# BJT Transition Frequency for a High-Frequency Design

1. Mar 5, 2012

### satchmo05

Hey all,

If I understand correctly, transition frequency is synonymous with the unity-gain bandwidth frequency. With that said, if you divide the gain at the operating frequency by the transition frequency, you should get the operating frequency. Please correct my logic if I am incorrect.

The reason why I ask is because I am designing a system that uses HF signals (120 & 125 MHz), and I am in need of a BJT that can handle these sorts of HF signals. At this frequency, I need a current gain, hFE/β somewhere between 5-40 (not exactly sure incoming base current at this time). I'm assuming the gain would need to be somewhere around 5-10.

Due to its availability and cost (\$0.00), I have researched the 2N2222A NPN BJT. It has a transition frequency of 300 MHz. With my logic above, if I were to operate at 125 MHz, I would receive a current gain close to 2.5, well under what I need for my design. Is my logic correct here? Do I need to look for a BJT with a transition frequency closer to 1 GHz to obtain the required current gain I need?

Thank you for your assistance,

- Satchmo05

P.S. I apologize for posting this twice, I realized it would be better for me to post this in the EE section, rather than General Engineering Design.

2. Mar 6, 2012

### yungman

I don't have the sure answer, I just join in the discussion.

Rough estimate, if you want gain of 10 at 125MHz, you want $f_T\;$=1.25GHz which is 10 time 125MHz. I have designed BJT amplifier circuits with comparable gain faster than 125MHz using 1GHz BJTs

But in reality, I don't think it is nothing that simple. I think the $f_T\;$ is defined in certain input driving condition. There are other factors in the input driving characteristics that are very important. Don't quote me on this, but... It has a lot to do with input capacitance and Miller capacitance: $C_{be} \;\hbox {and } C_{bc}\;$ respectively. If your drive is 50Ω, you form an RC and there is a pole that relates to $f_T\;$. But if your drive is very low impedance, it would be faster.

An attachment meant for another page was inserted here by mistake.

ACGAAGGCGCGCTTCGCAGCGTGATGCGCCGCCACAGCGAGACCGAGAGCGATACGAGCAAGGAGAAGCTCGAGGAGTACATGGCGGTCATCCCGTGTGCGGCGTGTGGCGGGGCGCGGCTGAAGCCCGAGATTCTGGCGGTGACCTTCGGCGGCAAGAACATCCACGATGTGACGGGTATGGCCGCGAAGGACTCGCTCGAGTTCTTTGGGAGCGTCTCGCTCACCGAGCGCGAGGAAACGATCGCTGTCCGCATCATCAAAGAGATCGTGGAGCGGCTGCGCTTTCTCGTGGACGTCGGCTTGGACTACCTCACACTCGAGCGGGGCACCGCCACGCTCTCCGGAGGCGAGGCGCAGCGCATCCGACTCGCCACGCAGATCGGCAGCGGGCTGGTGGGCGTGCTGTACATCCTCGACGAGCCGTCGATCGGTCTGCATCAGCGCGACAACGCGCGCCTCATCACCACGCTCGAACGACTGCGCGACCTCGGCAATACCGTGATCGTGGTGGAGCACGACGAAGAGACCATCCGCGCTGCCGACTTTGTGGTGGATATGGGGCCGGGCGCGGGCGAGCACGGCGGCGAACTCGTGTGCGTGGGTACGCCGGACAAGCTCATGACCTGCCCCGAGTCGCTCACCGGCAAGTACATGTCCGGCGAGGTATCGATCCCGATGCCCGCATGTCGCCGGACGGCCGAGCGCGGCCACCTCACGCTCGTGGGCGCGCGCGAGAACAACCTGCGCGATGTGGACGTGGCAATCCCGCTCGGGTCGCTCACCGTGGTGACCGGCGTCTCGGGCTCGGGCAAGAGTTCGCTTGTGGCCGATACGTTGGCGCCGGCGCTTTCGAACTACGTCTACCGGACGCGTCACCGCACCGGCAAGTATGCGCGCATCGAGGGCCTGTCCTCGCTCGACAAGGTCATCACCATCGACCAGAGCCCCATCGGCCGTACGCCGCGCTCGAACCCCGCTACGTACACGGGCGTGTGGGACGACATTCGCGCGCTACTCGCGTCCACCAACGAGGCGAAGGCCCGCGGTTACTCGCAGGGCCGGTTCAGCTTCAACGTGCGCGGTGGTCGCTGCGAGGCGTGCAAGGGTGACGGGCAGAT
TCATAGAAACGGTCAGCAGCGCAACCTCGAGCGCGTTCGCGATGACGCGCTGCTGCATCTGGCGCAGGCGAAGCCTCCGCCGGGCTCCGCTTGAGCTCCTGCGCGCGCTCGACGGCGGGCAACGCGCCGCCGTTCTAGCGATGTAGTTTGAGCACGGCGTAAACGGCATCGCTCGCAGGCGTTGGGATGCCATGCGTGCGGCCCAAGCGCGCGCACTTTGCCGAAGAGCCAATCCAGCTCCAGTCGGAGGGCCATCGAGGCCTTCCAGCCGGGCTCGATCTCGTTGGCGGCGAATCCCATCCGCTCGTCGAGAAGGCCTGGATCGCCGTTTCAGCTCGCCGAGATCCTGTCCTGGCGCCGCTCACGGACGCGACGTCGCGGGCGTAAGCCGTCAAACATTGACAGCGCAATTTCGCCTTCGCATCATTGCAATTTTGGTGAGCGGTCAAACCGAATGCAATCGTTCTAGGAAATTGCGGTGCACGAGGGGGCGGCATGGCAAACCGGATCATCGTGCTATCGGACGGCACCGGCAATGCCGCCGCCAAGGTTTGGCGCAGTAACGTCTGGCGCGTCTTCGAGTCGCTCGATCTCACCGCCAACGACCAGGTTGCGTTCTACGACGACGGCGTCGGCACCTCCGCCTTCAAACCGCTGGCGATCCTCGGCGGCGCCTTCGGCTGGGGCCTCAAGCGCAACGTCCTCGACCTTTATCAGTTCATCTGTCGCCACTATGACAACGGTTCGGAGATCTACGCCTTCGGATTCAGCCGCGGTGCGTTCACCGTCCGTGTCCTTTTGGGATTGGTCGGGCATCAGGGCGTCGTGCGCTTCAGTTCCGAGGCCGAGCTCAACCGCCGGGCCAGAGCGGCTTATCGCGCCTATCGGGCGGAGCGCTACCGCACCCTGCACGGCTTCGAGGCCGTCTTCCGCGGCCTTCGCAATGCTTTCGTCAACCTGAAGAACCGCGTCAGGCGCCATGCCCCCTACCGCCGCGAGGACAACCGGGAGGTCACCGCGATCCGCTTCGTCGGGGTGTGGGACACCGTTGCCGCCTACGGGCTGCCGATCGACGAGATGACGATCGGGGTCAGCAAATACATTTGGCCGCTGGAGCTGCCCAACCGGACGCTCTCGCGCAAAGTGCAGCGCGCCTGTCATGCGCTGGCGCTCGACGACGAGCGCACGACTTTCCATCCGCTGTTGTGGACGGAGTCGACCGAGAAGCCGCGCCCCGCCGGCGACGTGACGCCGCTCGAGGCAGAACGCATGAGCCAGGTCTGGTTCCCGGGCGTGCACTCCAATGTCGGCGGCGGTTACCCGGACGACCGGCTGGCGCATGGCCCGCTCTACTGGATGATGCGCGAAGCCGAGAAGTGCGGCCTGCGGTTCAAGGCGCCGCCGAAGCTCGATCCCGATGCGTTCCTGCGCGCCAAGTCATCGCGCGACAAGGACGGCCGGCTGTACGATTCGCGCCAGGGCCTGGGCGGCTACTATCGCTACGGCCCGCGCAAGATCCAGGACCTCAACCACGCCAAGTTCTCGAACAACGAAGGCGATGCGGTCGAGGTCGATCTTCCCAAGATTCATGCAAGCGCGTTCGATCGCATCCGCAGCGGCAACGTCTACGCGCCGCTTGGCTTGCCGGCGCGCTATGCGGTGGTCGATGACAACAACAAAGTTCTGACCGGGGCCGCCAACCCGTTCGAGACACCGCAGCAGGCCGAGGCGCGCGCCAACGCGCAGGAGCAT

Another factor is the transit time or something in the semi conductor which I am not familiar with, also play a role in the speed of the BJT.

I know the s-parameter of RF BJT take into consideration of the input capacitance and Miller capacitance, that the reason you have $S_{11} \;\hbox { and } S_{12}$. That's the reason you see from Smith Chart the input impedance actually become reactive and goes quite low.

When you talk about gain, I assume is voltage gain. But if frequency is very high, the input impedance become quite low and driving become a problem. In RF, we mostly talk about power gain rather than voltage gain as it take power to drive the BJT to get output. In another word even if you have a voltage gain equal 10, but if your input impedance become so low that it takes a lot of power to even drive the input.

Someone more familiar with BJT might be able to answer this.

Last edited: Mar 6, 2012
3. Mar 6, 2012

### yungman

I surf around a little. $f_T\;$ is defined as frequency where $\beta\;$ falls to unity. It is the frequency current gain drops to unity.

In another word, $R_{in}= \beta R_E≈R_E\;$ The input impedance beome low and the transistor kind of disappeared!!!!

Here is a link:

http://cktse.eie.polyu.edu.hk/eie304/FrequencyResponse.pdf